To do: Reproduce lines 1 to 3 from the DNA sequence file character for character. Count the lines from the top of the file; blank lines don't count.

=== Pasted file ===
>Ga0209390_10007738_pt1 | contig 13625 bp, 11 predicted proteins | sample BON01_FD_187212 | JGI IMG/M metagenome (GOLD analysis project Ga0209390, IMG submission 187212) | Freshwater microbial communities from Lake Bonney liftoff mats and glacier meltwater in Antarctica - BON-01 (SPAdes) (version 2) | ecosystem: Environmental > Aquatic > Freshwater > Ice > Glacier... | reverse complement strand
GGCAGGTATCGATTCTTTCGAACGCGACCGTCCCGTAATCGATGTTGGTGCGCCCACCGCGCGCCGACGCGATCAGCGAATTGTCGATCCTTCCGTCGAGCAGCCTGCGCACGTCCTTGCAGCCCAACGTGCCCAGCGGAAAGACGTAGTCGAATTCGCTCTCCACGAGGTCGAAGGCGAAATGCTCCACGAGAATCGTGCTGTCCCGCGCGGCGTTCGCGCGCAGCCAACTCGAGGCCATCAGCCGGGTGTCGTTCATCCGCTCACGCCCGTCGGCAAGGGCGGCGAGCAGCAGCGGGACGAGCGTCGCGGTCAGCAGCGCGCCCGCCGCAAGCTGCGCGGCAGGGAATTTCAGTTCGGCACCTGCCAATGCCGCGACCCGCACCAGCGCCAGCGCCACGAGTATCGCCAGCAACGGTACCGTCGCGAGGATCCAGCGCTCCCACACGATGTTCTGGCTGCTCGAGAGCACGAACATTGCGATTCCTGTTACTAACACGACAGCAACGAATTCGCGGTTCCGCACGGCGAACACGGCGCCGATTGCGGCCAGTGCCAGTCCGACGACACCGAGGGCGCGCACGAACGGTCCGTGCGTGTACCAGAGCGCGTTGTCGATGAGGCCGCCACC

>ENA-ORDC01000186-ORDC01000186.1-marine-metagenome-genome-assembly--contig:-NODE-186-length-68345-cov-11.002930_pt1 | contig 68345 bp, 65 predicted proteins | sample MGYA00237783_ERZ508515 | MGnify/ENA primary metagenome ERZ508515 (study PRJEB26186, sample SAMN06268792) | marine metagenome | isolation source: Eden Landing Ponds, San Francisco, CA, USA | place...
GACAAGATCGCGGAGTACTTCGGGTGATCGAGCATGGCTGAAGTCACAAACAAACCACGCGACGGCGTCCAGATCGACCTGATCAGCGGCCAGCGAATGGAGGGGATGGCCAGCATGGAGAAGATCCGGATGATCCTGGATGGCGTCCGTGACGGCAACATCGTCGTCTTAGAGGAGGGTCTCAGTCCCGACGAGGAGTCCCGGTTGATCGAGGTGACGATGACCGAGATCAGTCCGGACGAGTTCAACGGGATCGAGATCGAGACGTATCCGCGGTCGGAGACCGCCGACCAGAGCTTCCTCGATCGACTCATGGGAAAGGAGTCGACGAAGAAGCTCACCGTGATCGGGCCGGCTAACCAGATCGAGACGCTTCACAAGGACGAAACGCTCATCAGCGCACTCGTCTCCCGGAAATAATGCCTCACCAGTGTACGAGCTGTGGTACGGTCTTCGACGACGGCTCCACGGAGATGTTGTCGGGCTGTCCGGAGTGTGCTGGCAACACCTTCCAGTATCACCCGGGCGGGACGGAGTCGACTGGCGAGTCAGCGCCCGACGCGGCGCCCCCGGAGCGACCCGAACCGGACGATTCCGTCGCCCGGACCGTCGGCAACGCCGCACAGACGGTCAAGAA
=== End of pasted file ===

>Ga0209390_10007738_pt1 | contig 13625 bp, 11 predicted proteins | sample BON01_FD_187212 | JGI IMG/M metagenome (GOLD analysis project Ga0209390, IMG submission 187212) | Freshwater microbial communities from Lake Bonney liftoff mats and glacier meltwater in Antarctica - BON-01 (SPAdes) (version 2) | ecosystem: Environmental > Aquatic > Freshwater > Ice > Glacier... | reverse complement strand
GGCAGGTATCGATTCTTTCGAACGCGACCGTCCCGTAATCGATGTTGGTGCGCCCACCGCGCGCCGACGCGATCAGCGAATTGTCGATCCTTCCGTCGAGCAGCCTGCGCACGTCCTTGCAGCCCAACGTGCCCAGCGGAAAGACGTAGTCGAATTCGCTCTCCACGAGGTCGAAGGCGAAATGCTCCACGAGAATCGTGCTGTCCCGCGCGGCGTTCGCGCGCAGCCAACTCGAGGCCATCAGCCGGGTGTCGTTCATCCGCTCACGCCCGTCGGCAAGGGCGGCGAGCAGCAGCGGGACGAGCGTCGCGGTCAGCAGCGCGCCCGCCGCAAGCTGCGCGGCAGGGAATTTCAGTTCGGCACCTGCCAATGCCGCGACCCGCACCAGCGCCAGCGCCACGAGTATCGCCAGCAACGGTACCGTCGCGAGGATCCAGCGCTCCCACACGATGTTCTGGCTGCTCGAGAGCACGAACATTGCGATTCCTGTTACTAACACGACAGCAACGAATTCGCGGTTCCGCACGGCGAACACGGCGCCGATTGCGGCCAGTGCCAGTCCGACGACACCGAGGGCGCGCACGAACGGTCCGTGCGTGTACCAGAGCGCGTTGTCGATGAGGCCGCCACC

>ENA-ORDC01000186-ORDC01000186.1-marine-metagenome-genome-assembly--contig:-NODE-186-length-68345-cov-11.002930_pt1 | contig 68345 bp, 65 predicted proteins | sample MGYA00237783_ERZ508515 | MGnify/ENA primary metagenome ERZ508515 (study PRJEB26186, sample SAMN06268792) | marine metagenome | isolation source: Eden Landing Ponds, San Francisco, CA, USA | place...